Blockchain is poised to disrupt a multitude of industries over the next decade. This article will provide an overview of examples of specific blockchain business use cases across various industries. These insights have been contributed by blockchain business students, academics and industry professionals.
SME Industry in Collaboration with Artificial Intelligence by Trevor Clohessy
I recently read an article in the European Business Review which addressed how blockchain and artificial intelligence (AI) could enhance the small, and medium enterprise (SMEs) industry. Currently, SMEs have been unable to tap the benefits of both blockchain and AI due to a shortage in skills and data. The article discusses how blockchain and AI can mutually build a collaborative open market for SMEs and proposes a framework which demonstrates how SMEs can leverage both technologies. Another fantastic article that I have read is by Dr Milly Perry which looks at the blockchain ecosystem which has significant relevance for all SMEs.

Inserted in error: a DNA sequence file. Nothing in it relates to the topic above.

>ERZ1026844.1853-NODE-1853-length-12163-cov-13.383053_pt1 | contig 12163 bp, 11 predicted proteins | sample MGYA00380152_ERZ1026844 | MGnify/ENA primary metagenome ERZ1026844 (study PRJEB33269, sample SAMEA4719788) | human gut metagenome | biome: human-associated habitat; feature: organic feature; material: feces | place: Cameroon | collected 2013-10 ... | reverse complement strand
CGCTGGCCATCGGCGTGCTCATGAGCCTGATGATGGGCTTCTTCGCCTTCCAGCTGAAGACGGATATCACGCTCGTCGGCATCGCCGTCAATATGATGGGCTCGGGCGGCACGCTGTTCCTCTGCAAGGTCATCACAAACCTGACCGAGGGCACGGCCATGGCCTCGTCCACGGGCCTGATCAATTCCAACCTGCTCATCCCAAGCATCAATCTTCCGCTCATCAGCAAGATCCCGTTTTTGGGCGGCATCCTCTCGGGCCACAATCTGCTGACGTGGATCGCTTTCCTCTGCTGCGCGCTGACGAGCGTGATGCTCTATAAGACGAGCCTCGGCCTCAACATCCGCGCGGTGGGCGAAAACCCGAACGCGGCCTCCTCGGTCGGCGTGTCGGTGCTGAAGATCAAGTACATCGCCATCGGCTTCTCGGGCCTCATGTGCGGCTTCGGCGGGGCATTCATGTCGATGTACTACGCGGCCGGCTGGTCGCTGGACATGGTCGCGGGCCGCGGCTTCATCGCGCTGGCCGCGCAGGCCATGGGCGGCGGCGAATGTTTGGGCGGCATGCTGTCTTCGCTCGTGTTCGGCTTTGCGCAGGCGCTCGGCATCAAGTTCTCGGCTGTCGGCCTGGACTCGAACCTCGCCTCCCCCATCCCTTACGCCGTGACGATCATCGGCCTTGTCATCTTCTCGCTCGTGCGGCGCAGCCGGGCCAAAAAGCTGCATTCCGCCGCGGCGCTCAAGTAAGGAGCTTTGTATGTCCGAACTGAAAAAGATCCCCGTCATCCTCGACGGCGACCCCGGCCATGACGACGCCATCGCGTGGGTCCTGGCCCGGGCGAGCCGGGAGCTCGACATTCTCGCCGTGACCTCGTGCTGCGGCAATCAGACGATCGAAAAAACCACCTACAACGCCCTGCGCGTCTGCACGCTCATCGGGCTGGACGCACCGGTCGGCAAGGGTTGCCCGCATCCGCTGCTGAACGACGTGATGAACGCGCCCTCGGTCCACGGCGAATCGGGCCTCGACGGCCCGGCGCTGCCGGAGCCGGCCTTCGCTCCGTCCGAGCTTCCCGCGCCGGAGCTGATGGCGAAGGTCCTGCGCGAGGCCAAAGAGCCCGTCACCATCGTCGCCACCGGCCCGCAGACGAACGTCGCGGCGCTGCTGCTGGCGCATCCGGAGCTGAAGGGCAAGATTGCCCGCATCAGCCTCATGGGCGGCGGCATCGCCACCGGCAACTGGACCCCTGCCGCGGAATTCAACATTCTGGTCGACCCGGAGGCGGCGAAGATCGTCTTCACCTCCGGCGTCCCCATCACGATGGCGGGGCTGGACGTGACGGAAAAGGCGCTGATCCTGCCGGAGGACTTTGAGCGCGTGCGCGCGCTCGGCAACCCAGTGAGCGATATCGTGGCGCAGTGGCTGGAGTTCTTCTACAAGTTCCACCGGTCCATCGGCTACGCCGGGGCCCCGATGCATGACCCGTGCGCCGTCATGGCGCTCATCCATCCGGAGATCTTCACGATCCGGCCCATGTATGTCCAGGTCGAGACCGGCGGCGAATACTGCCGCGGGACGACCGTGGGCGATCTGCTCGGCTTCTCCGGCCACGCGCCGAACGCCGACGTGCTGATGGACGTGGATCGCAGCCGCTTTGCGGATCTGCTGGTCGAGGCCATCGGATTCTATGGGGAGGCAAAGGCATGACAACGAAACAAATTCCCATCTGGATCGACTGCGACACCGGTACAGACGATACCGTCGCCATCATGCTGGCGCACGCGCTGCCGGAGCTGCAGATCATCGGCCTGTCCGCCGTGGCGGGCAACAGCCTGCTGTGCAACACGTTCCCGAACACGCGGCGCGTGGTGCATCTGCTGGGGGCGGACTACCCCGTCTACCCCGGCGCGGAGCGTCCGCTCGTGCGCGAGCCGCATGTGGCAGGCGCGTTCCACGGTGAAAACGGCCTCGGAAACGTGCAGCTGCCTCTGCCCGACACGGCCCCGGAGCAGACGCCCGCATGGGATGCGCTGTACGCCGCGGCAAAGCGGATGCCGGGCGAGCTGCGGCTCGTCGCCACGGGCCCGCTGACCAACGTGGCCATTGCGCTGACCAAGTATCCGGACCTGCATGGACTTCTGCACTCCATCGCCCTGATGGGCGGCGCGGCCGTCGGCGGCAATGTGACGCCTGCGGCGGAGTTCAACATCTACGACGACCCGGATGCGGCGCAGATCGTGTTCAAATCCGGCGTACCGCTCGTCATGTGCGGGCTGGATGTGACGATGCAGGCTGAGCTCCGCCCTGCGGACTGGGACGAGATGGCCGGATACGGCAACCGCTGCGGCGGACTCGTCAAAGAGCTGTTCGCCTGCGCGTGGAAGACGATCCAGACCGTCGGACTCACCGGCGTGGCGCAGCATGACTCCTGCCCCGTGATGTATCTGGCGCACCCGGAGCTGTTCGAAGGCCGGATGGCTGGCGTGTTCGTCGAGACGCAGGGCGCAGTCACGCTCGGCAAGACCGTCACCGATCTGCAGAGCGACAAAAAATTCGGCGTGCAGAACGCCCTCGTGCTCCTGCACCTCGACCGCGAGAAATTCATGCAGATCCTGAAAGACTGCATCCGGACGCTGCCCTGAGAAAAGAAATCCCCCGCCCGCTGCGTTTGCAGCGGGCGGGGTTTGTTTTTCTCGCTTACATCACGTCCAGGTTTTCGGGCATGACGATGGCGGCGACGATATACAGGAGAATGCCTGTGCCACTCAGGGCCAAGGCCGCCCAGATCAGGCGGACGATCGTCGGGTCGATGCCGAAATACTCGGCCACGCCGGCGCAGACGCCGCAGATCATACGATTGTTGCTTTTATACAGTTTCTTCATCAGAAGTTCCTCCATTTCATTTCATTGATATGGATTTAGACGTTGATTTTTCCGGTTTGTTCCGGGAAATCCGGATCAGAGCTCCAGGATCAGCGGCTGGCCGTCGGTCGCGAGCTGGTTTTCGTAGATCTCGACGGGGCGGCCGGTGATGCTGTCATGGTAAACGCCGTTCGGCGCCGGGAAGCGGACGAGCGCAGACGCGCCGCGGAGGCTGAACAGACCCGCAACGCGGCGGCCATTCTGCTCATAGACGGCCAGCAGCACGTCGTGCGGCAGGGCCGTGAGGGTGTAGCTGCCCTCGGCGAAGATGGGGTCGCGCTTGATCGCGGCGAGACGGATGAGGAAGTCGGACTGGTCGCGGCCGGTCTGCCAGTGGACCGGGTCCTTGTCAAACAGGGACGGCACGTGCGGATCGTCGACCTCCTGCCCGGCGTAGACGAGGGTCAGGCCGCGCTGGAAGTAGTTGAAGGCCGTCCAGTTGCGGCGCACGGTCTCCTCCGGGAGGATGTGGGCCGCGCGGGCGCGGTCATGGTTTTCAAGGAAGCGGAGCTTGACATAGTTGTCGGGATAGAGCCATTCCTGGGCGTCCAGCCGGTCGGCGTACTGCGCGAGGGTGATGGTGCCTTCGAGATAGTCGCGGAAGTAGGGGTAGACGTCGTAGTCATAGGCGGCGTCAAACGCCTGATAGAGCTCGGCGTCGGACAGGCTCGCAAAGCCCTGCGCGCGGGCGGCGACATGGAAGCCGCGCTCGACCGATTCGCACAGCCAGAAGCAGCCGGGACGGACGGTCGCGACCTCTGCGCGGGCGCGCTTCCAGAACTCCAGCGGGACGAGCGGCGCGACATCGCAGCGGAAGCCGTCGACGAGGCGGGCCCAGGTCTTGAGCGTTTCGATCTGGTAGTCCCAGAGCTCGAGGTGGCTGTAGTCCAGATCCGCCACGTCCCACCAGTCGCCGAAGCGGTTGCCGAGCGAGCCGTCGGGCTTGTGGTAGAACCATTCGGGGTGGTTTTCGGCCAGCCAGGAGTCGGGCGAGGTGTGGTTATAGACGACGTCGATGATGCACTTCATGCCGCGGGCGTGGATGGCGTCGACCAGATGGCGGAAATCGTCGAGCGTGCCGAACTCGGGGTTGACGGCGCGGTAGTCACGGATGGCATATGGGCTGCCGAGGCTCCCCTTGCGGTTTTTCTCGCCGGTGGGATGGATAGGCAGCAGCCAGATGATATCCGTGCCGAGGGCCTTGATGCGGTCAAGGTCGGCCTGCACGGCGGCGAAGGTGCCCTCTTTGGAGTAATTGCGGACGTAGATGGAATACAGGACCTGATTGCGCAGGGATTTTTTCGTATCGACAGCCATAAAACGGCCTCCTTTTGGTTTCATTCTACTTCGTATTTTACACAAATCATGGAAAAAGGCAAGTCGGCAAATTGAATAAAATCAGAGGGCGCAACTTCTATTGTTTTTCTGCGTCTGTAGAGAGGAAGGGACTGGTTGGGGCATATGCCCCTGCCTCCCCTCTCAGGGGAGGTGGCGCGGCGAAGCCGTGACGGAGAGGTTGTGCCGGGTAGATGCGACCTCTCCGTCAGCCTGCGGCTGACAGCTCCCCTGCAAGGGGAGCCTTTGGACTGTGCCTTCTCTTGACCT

Example Use Case: Numer.ai
Disaster Management Industry by Horst Treiblmaier
In recent years we have witnessed an increase in the occurrence of natural and man-made disasters that cause substantial damage to humans, wildlife and the environment. In this context, blockchain poses an opportunity to apply technology to prevent disasters (e.g., through the monitoring of dangerous goods) or to mitigate their detrimental impacts. Useful properties of blockchain such as shared data access and the immutability of data support a seamless coordination of rescue efforts during a disaster and after it has happened.